In the Eighties, he was also (with David Jensen) the best ever presenter of Top of the Pops!


Our song was pop - but he played it

"Did you hear John Peel died?" I asked my brother. "I met him once," he replied. "It was in the 1960s, and I was on a bus on the way to a Creedence Clearwater Revival gig. He was there and we got talking." While he couldn't remember anything that was actually said, that's hardly the point. His story illustrates that Peel was happy to get on a bus to see a band he admired and even happier to talk to the people around him.

It seems that everyone who loves a particular type of music (you know, the good stuff) met John Peel at some stage. You'd see him at gigs, you'd see him hanging around outside the BBC, and you'd often see him if you were lucky enough to make a record that he liked - which is how I met John Peel.

It was the mid-1980s and I was playing drums in a band called The Sensible Jerseys. Frustrated at playing (literally, once) to one man and his dog at such venues as the King's Head in Fulham, we decided to self-finance a single. About £500 later, we had boxes of the things that we proceeded to send out one by one to anyone who might be in a position to help us.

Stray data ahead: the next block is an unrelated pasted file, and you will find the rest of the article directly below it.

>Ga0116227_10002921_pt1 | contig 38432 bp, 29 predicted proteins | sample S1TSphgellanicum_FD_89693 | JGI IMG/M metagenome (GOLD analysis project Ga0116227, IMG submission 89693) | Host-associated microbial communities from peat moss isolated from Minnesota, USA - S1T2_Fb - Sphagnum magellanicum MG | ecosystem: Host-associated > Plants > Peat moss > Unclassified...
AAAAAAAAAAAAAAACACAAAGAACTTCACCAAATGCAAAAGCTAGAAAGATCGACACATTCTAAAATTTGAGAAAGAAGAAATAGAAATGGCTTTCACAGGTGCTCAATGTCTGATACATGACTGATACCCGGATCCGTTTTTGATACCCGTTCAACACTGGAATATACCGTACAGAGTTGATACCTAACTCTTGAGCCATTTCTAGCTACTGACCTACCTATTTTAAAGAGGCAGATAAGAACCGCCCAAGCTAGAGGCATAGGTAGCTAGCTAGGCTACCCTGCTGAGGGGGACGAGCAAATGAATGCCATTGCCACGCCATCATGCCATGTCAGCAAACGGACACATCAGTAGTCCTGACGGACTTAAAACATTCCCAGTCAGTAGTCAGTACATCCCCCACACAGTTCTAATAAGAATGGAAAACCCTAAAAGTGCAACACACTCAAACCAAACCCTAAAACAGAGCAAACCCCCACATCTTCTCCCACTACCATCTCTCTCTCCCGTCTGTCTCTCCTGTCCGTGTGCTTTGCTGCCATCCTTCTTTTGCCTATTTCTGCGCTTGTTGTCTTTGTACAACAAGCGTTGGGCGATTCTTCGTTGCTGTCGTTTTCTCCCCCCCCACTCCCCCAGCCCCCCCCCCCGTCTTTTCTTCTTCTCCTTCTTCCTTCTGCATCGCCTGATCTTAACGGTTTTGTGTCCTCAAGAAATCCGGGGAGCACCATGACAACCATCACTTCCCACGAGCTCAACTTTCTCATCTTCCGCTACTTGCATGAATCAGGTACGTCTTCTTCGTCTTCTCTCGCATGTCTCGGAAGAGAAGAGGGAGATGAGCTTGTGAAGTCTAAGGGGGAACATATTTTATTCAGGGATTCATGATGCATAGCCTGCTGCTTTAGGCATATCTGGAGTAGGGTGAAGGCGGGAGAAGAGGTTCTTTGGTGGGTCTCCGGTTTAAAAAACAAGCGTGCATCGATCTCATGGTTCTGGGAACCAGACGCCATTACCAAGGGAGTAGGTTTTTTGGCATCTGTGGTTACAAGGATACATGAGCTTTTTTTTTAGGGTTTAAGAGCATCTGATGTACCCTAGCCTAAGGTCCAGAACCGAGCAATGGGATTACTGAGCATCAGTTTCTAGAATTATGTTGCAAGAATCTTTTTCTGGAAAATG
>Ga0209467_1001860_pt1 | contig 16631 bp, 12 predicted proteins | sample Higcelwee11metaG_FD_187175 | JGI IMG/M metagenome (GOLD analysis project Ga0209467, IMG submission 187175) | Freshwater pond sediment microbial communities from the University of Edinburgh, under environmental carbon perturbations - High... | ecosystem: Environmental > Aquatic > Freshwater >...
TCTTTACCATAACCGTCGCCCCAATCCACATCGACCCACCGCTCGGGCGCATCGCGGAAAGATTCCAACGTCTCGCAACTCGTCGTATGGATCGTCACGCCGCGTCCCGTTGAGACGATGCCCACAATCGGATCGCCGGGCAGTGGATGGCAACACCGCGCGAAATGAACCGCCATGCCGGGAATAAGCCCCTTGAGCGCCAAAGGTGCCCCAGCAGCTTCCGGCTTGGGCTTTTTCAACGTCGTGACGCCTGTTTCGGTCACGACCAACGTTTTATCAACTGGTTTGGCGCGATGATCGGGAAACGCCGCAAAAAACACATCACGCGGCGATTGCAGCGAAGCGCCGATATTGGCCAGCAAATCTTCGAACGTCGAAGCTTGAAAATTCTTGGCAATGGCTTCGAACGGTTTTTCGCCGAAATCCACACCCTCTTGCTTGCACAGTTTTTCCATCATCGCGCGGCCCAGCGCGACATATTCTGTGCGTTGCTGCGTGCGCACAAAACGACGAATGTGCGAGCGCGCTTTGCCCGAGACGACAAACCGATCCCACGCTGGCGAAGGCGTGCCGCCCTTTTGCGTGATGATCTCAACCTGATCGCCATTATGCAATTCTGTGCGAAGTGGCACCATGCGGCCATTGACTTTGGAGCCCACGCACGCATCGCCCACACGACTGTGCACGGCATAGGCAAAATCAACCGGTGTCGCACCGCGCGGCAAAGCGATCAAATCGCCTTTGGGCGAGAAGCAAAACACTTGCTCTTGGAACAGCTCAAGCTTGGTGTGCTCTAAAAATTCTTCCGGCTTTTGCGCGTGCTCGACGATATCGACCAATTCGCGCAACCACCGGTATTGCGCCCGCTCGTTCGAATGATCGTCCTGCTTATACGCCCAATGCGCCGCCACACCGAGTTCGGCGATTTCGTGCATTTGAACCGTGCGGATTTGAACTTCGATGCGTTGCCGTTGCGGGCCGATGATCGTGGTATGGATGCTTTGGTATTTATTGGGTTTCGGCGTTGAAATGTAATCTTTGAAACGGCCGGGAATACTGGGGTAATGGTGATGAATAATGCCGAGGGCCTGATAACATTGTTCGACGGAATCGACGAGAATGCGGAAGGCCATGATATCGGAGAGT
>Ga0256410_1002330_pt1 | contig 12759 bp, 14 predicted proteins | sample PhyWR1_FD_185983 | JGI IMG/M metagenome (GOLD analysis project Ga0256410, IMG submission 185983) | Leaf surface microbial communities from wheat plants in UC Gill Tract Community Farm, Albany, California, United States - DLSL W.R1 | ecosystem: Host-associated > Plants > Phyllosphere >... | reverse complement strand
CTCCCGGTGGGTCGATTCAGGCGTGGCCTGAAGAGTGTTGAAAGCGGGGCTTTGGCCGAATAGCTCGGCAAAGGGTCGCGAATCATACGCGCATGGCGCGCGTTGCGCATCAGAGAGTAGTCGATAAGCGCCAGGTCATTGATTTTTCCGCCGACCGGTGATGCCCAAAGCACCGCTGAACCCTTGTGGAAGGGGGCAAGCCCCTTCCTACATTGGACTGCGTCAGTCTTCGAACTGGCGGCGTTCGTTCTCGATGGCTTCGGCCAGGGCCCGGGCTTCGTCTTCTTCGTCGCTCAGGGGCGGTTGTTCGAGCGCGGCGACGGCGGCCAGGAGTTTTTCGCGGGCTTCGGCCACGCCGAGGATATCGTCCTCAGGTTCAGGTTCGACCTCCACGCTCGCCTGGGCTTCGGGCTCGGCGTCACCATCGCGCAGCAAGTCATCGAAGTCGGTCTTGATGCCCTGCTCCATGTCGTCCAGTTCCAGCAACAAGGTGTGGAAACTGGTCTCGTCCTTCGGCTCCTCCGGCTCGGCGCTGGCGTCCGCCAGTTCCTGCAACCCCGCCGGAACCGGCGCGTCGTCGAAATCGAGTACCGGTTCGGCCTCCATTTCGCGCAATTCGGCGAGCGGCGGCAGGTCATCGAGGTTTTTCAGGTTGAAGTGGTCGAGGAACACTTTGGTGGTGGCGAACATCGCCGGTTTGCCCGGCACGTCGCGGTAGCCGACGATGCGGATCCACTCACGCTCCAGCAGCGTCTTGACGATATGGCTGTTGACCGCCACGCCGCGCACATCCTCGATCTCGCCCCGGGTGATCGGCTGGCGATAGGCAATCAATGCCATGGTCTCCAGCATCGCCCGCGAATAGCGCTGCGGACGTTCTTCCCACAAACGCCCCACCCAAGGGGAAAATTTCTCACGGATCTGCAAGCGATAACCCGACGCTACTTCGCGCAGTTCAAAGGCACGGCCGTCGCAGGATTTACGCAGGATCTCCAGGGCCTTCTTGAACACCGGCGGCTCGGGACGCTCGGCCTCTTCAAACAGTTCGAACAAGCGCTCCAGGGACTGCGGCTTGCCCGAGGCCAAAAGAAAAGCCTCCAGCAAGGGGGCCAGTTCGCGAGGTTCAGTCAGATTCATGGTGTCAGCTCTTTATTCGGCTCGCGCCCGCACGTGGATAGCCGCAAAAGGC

And one of those people was Peel. Astonishingly - given that it was a harmonic pop song with no white noise or snarly vocals - he played it on his show. He was also kind enough to say (and I have a cassette to prove it): "This record should be played every hour on the hour on daytime Radio 1." We were chuffed. Not only because Peel's word did make several daytime DJs pick up on our record, but also because his seal of approval meant that the same record companies that had turned us down were now beginning to turn up.

Someone in the band decided to phone and thank him. And that phone call led to him asking to take us for lunch. We met him the next day at Broadcasting House in central London. He was on a lunch break (he would spend his days listening to music for inclusion in his evening show) and he suggested a wine bar nearby.

Like my brother, I remember little of that meeting. So I phoned the band's lead singer and asked him what was said. He remembered that the reason Peel loved our record was because he felt it wasn't worried about doing the right thing. He said that the records that grabbed his attention were the ones that took chances, by bands prepared to make mistakes. Like most of us when we are talking about the qualities we admire in others, Peel was, of course, really talking about himself.